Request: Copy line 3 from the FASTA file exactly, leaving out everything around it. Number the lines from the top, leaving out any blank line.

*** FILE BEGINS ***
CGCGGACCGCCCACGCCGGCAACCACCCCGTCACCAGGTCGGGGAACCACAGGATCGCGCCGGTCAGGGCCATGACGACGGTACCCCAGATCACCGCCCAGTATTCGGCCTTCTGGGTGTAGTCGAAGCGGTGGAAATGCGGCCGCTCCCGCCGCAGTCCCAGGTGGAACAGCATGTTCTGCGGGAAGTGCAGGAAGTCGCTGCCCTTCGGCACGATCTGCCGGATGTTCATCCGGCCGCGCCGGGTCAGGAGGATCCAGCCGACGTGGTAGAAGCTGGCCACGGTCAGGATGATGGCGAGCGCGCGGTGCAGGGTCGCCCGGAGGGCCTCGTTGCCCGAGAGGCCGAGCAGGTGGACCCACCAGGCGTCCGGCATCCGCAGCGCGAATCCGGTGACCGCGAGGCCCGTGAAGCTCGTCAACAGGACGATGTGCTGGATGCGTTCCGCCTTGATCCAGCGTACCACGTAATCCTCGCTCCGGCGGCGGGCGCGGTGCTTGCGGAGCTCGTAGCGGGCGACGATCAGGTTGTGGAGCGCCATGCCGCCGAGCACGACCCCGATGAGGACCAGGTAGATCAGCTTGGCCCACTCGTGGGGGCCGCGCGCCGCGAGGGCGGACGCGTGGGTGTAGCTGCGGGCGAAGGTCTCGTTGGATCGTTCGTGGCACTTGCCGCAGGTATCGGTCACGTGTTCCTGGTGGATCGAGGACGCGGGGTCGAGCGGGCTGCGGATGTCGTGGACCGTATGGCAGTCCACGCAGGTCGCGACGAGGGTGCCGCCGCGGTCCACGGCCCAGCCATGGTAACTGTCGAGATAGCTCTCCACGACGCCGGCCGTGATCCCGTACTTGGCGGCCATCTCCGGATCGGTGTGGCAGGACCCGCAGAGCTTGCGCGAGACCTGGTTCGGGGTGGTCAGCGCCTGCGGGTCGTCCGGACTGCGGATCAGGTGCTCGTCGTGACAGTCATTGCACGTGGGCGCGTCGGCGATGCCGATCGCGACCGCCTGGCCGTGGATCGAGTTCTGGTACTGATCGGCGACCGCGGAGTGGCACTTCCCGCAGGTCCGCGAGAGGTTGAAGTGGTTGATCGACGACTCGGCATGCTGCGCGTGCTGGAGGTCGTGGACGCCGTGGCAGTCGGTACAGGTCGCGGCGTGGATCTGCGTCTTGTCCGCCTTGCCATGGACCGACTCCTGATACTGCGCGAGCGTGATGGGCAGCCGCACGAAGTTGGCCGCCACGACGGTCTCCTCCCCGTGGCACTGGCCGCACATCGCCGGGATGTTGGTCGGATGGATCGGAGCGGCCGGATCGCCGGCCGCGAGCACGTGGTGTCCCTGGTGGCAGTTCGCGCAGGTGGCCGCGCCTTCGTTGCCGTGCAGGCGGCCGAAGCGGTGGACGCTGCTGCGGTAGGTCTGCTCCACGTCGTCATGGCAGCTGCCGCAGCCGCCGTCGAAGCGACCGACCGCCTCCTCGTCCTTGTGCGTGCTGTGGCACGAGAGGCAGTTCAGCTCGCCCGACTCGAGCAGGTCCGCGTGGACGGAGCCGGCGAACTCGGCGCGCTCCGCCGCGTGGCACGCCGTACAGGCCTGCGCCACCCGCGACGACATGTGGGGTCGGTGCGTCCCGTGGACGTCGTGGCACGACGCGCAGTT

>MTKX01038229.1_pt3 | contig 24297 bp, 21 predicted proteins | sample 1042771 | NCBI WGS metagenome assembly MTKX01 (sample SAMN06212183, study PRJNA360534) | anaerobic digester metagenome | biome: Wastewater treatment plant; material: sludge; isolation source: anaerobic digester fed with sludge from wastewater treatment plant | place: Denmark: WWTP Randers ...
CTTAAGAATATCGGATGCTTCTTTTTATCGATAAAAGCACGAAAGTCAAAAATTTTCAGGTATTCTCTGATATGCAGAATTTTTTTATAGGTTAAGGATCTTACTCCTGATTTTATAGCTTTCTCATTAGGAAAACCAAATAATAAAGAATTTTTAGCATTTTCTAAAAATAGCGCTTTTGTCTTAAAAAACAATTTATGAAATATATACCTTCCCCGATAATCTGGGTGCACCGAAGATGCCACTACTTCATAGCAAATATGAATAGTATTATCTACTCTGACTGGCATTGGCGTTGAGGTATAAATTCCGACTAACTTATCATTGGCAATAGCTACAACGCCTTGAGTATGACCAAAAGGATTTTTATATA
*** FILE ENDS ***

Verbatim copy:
CTTAAGAATATCGGATGCTTCTTTTTATCGATAAAAGCACGAAAGTCAAAAATTTTCAGGTATTCTCTGATATGCAGAATTTTTTTATAGGTTAAGGATCTTACTCCTGATTTTATAGCTTTCTCATTAGGAAAACCAAATAATAAAGAATTTTTAGCATTTTCTAAAAATAGCGCTTTTGTCTTAAAAAACAATTTATGAAATATATACCTTCCCCGATAATCTGGGTGCACCGAAGATGCCACTACTTCATAGCAAATATGAATAGTATTATCTACTCTGACTGGCATTGGCGTTGAGGTATAAATTCCGACTAACTTATCATTGGCAATAGCTACAACGCCTTGAGTATGACCAAAAGGATTTTTATATA